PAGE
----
Engaging recorders through creative design: Researcher guest blog

Fritha West and Keili Koppel, 10/03/2023

From leaf tinting to early butterflies, our Nature’s Calendar recorders have been out spotting the signs of the shifting seasons. Keili Koppel, PhD student with Edinburgh College of Art, will soon be observing the observers. She is working on a thesis in partnership with Woodland Trust’s Nature Calendar, Royal Botanic Gardens of Edinburgh and Joint Nature Conservation Committee. Her project is “an effort to cultivate more dialogue and activity around phenology, by calling on design and environmental humanities approaches.” In practise, this means bringing together humanities subjects, like art and design, with natural sciences like ecology, to understand seasonal changes and how different people perceive them.  

According to Nature Calendar data oak’s average leaf was 10-16 days earlier in 2019 than in 2001. Photo: K. Koppel

“I am looking at how environmental humanities can inform theory and methods for engagement with phenology and shifting seasons. [Our work] will delve into volunteer or citizen scientists’ experiences, their ways of recording seasonal ecological events and how these practices evolve over time. This is done with the intention to investigate what sort of relationships with local environments and other species are currently, or can be, fostered through long-term practices of phenological data collection.”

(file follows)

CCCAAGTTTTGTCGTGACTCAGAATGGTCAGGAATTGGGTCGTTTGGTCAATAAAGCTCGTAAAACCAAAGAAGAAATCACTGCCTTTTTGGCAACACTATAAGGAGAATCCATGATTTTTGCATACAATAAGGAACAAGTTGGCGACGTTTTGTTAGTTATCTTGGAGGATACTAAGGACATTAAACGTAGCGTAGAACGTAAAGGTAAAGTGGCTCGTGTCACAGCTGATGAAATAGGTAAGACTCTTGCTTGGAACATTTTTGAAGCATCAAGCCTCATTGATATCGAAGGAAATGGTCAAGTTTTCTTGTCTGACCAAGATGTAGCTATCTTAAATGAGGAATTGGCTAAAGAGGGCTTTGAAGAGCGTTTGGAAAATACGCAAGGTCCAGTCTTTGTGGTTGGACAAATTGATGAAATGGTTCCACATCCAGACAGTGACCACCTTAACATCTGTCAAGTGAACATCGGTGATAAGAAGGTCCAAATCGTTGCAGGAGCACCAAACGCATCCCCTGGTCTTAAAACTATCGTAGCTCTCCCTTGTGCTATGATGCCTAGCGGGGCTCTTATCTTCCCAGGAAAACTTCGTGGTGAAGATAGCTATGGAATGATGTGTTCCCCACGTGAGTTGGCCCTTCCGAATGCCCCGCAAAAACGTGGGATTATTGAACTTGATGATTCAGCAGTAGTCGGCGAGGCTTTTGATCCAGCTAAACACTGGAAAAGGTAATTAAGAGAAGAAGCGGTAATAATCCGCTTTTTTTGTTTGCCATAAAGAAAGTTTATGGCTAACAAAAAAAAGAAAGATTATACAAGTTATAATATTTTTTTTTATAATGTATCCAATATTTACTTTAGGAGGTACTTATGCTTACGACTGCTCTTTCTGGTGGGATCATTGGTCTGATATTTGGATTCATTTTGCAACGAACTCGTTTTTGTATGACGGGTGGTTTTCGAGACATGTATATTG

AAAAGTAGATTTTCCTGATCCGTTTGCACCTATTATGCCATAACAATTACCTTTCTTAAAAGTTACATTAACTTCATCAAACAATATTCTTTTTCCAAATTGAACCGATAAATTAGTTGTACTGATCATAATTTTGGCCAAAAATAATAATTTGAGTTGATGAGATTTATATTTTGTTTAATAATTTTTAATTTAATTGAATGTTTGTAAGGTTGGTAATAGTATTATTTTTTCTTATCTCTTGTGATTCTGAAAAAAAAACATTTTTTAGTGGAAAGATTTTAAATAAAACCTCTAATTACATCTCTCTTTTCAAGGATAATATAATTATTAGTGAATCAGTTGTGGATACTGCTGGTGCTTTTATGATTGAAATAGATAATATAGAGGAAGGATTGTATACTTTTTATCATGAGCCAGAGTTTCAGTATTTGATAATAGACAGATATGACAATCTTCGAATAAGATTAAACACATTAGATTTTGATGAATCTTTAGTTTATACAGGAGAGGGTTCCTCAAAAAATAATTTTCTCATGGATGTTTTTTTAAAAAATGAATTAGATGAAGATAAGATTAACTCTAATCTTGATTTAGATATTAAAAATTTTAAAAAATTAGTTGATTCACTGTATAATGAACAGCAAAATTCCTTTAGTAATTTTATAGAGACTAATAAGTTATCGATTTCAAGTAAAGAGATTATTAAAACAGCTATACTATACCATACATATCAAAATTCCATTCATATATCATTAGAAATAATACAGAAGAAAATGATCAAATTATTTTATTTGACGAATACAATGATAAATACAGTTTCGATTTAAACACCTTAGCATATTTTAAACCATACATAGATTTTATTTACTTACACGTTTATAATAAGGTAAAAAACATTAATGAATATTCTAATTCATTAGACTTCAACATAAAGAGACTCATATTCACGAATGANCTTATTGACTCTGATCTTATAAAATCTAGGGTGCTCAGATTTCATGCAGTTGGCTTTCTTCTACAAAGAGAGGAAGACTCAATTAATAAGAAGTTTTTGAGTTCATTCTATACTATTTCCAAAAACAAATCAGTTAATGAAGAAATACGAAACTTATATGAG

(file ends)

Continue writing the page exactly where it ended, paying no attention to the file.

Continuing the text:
Keili wants to explore how different tools, processes and practises help Nature’s Calendar contributors engage with the passing of ecological time. This might include online platforms like websites and quizzes, or in person activities like guided walks. Keili hopes the project will bring about new interactions between people, places, and non-human species. Similar programmes have created interactive websites that curate people’s personal stories with plants, or storytelling with young people to create ideas of what the future might be like.  

Call to action for phenology recorders: Please get in touch with me on k.koppel@sms.ed.ac.uk if you are or have been collecting phenology data and would like to share your experiences or engage in exploratory activities during one or more of your recording visits. 

Peacock butterfly

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